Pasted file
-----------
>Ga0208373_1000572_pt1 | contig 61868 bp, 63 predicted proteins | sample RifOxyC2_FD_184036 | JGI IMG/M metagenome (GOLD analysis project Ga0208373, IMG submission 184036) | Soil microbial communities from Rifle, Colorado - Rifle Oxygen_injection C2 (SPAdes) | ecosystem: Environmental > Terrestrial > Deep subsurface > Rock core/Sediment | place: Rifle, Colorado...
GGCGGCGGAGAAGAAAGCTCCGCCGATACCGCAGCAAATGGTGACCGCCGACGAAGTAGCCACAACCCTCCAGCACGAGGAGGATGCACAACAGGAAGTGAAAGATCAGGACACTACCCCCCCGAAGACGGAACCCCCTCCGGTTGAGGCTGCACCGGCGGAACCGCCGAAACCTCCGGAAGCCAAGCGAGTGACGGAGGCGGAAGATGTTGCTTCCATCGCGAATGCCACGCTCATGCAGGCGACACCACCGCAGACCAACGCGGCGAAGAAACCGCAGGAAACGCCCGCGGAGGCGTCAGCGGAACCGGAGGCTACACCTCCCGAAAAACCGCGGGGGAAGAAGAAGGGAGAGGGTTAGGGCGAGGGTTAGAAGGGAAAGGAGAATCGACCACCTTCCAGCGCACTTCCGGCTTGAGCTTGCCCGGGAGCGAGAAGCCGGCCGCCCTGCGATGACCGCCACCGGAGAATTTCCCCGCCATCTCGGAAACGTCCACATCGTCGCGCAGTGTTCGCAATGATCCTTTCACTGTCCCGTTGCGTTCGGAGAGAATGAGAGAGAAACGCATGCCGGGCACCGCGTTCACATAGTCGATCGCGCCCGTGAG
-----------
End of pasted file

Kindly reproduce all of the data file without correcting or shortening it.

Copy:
>Ga0208373_1000572_pt1 | contig 61868 bp, 63 predicted proteins | sample RifOxyC2_FD_184036 | JGI IMG/M metagenome (GOLD analysis project Ga0208373, IMG submission 184036) | Soil microbial communities from Rifle, Colorado - Rifle Oxygen_injection C2 (SPAdes) | ecosystem: Environmental > Terrestrial > Deep subsurface > Rock core/Sediment | place: Rifle, Colorado...
GGCGGCGGAGAAGAAAGCTCCGCCGATACCGCAGCAAATGGTGACCGCCGACGAAGTAGCCACAACCCTCCAGCACGAGGAGGATGCACAACAGGAAGTGAAAGATCAGGACACTACCCCCCCGAAGACGGAACCCCCTCCGGTTGAGGCTGCACCGGCGGAACCGCCGAAACCTCCGGAAGCCAAGCGAGTGACGGAGGCGGAAGATGTTGCTTCCATCGCGAATGCCACGCTCATGCAGGCGACACCACCGCAGACCAACGCGGCGAAGAAACCGCAGGAAACGCCCGCGGAGGCGTCAGCGGAACCGGAGGCTACACCTCCCGAAAAACCGCGGGGGAAGAAGAAGGGAGAGGGTTAGGGCGAGGGTTAGAAGGGAAAGGAGAATCGACCACCTTCCAGCGCACTTCCGGCTTGAGCTTGCCCGGGAGCGAGAAGCCGGCCGCCCTGCGATGACCGCCACCGGAGAATTTCCCCGCCATCTCGGAAACGTCCACATCGTCGCGCAGTGTTCGCAATGATCCTTTCACTGTCCCGTTGCGTTCGGAGAGAATGAGAGAGAAACGCATGCCGGGCACCGCGTTCACATAGTCGATCGCGCCCGTGAG